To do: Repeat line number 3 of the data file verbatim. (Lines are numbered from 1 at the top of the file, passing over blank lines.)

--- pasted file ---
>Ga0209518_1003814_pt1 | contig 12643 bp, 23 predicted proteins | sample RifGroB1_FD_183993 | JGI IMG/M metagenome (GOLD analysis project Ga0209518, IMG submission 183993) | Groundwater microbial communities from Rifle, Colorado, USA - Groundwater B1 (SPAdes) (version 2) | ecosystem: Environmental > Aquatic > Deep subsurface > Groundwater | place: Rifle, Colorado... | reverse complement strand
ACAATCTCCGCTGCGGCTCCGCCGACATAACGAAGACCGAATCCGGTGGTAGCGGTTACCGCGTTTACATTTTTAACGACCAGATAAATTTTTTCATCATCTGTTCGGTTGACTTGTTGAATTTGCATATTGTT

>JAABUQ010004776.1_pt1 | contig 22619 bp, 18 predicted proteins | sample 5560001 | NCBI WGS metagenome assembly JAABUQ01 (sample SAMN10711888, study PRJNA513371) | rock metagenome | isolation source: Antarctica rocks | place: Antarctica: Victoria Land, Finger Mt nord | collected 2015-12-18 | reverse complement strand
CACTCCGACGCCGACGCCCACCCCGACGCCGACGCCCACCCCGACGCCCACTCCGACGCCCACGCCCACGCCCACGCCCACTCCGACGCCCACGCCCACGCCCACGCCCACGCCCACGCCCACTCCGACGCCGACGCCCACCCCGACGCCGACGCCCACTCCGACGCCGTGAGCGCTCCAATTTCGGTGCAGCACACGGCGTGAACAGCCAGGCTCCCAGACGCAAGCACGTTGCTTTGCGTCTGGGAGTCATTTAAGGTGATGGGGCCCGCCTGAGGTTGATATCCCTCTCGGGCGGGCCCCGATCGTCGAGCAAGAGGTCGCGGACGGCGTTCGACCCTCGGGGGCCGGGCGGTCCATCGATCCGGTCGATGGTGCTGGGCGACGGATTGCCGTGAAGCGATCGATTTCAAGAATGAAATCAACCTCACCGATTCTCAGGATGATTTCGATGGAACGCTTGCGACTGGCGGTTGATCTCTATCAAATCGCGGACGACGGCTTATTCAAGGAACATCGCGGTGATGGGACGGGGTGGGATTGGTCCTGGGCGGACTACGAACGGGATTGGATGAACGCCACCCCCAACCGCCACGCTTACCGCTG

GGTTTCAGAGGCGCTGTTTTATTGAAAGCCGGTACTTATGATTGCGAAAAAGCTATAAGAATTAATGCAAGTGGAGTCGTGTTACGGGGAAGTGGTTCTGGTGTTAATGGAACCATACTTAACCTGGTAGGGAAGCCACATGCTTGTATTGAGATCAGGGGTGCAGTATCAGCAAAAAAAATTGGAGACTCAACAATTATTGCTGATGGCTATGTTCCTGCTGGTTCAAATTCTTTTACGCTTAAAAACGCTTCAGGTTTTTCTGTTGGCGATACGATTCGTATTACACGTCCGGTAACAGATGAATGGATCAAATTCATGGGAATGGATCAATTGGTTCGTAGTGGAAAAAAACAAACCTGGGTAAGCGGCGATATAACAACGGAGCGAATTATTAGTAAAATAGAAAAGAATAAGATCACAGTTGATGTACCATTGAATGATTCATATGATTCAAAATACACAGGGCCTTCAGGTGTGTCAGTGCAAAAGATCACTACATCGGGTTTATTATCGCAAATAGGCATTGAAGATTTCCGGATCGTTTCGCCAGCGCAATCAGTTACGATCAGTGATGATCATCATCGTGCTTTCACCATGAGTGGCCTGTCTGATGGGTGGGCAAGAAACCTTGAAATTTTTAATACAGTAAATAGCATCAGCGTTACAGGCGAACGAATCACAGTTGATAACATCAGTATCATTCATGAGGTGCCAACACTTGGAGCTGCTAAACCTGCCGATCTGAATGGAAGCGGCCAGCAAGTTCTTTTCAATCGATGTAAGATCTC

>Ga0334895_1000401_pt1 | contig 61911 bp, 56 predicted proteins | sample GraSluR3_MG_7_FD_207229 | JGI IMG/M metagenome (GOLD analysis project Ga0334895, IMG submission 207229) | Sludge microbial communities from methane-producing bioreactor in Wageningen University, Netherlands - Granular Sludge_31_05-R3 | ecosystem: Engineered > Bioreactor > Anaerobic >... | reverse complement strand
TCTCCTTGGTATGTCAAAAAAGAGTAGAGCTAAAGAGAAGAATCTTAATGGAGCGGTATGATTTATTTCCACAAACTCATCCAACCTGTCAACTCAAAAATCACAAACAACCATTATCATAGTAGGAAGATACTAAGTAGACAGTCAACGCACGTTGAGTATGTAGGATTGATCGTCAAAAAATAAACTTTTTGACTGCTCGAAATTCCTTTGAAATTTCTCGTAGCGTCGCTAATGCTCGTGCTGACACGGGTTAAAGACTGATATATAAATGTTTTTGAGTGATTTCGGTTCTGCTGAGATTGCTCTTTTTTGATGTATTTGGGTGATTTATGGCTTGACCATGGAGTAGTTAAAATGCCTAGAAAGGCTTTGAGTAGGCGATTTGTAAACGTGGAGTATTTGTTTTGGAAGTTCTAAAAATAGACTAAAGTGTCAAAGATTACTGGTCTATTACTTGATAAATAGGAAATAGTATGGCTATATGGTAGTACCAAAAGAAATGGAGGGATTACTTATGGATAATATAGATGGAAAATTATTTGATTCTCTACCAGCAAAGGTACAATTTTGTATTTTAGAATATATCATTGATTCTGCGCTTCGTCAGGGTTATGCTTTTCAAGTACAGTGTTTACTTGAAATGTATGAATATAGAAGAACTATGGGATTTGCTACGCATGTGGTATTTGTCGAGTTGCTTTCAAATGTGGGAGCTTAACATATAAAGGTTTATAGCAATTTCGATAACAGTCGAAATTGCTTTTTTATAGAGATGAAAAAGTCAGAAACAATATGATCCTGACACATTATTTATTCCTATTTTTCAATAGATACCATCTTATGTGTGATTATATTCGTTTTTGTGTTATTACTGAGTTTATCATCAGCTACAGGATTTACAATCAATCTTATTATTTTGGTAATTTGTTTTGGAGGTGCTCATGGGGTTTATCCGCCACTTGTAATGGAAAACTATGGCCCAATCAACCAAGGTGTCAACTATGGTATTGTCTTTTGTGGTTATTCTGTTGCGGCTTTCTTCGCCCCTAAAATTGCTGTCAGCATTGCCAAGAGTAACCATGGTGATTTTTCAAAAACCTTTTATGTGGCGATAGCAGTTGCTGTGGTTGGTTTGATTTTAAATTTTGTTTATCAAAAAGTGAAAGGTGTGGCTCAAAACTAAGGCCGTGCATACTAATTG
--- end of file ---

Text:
>JAABUQ010004776.1_pt1 | contig 22619 bp, 18 predicted proteins | sample 5560001 | NCBI WGS metagenome assembly JAABUQ01 (sample SAMN10711888, study PRJNA513371) | rock metagenome | isolation source: Antarctica rocks | place: Antarctica: Victoria Land, Finger Mt nord | collected 2015-12-18 | reverse complement strand